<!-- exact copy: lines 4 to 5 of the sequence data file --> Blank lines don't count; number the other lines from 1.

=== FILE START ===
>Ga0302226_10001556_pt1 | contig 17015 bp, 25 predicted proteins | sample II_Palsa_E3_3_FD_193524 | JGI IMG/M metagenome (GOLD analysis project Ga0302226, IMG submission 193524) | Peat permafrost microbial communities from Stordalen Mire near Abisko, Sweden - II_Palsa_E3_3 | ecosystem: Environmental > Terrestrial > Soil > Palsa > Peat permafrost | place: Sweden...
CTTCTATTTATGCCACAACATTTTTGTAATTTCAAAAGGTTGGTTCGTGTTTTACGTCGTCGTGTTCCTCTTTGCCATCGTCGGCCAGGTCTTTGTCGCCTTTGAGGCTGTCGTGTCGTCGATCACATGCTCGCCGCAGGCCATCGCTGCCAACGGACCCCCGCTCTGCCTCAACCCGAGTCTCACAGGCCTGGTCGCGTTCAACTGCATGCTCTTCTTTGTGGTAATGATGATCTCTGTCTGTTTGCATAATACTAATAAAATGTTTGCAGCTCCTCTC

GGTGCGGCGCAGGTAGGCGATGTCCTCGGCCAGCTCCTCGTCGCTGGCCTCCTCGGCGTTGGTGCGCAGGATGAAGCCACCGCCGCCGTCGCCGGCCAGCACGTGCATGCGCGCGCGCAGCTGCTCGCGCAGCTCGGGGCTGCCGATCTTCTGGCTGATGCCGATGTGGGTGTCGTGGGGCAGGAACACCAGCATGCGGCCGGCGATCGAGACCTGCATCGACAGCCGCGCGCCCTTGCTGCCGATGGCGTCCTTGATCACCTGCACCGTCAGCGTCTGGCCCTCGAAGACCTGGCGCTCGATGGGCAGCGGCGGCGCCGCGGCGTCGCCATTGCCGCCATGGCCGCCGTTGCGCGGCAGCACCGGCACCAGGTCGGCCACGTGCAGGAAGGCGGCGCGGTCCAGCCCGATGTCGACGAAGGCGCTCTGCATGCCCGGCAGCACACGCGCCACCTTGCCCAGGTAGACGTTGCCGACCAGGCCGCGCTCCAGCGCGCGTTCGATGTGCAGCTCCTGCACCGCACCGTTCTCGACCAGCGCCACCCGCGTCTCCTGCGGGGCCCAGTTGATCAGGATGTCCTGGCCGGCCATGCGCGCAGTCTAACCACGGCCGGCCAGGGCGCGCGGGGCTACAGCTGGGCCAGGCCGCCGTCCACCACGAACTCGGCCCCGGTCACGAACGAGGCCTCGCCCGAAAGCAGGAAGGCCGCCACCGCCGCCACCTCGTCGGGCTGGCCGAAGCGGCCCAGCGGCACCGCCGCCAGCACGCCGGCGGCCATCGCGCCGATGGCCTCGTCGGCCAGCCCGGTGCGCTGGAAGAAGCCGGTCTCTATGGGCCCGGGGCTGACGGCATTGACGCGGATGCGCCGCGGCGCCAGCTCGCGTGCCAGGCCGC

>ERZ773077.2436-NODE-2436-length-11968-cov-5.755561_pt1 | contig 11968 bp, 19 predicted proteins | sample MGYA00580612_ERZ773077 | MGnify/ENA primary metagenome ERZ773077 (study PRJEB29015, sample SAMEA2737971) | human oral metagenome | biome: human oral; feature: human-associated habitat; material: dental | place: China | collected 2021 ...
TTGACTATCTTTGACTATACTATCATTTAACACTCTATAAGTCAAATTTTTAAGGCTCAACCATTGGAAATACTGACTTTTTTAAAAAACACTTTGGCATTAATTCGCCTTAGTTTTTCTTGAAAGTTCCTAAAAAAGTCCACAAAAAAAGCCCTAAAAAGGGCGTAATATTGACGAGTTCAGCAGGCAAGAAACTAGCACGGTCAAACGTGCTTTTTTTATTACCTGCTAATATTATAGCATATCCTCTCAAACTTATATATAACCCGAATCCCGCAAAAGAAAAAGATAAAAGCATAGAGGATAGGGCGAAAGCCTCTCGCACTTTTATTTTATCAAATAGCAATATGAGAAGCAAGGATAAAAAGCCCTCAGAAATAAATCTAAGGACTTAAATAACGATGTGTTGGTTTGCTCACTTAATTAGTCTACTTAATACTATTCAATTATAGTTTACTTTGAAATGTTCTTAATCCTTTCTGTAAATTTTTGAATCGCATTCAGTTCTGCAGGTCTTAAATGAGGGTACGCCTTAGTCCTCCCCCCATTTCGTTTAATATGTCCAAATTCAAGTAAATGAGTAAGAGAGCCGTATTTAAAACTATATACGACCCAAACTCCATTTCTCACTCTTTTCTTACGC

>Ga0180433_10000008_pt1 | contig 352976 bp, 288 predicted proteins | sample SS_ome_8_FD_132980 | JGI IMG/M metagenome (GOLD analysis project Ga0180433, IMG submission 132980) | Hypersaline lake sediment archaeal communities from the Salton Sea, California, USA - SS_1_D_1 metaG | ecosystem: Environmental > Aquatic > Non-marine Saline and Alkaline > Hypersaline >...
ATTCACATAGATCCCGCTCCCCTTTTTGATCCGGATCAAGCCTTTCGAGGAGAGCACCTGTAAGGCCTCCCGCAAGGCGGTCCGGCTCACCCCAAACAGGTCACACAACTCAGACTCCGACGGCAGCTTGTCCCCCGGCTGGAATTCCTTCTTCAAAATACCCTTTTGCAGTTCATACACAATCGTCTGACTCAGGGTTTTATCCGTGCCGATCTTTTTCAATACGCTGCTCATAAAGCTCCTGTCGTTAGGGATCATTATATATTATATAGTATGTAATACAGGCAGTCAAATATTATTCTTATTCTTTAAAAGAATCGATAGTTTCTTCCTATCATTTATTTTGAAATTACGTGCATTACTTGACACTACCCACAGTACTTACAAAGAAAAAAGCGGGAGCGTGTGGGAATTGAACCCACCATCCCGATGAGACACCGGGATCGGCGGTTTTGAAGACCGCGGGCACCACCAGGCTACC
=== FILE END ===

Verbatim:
>ERZ773077.2436-NODE-2436-length-11968-cov-5.755561_pt1 | contig 11968 bp, 19 predicted proteins | sample MGYA00580612_ERZ773077 | MGnify/ENA primary metagenome ERZ773077 (study PRJEB29015, sample SAMEA2737971) | human oral metagenome | biome: human oral; feature: human-associated habitat; material: dental | place: China | collected 2021 ...
TTGACTATCTTTGACTATACTATCATTTAACACTCTATAAGTCAAATTTTTAAGGCTCAACCATTGGAAATACTGACTTTTTTAAAAAACACTTTGGCATTAATTCGCCTTAGTTTTTCTTGAAAGTTCCTAAAAAAGTCCACAAAAAAAGCCCTAAAAAGGGCGTAATATTGACGAGTTCAGCAGGCAAGAAACTAGCACGGTCAAACGTGCTTTTTTTATTACCTGCTAATATTATAGCATATCCTCTCAAACTTATATATAACCCGAATCCCGCAAAAGAAAAAGATAAAAGCATAGAGGATAGGGCGAAAGCCTCTCGCACTTTTATTTTATCAAATAGCAATATGAGAAGCAAGGATAAAAAGCCCTCAGAAATAAATCTAAGGACTTAAATAACGATGTGTTGGTTTGCTCACTTAATTAGTCTACTTAATACTATTCAATTATAGTTTACTTTGAAATGTTCTTAATCCTTTCTGTAAATTTTTGAATCGCATTCAGTTCTGCAGGTCTTAAATGAGGGTACGCCTTAGTCCTCCCCCCATTTCGTTTAATATGTCCAAATTCAAGTAAATGAGTAAGAGAGCCGTATTTAAAACTATATACGACCCAAACTCCATTTCTCACTCTTTTCTTACGC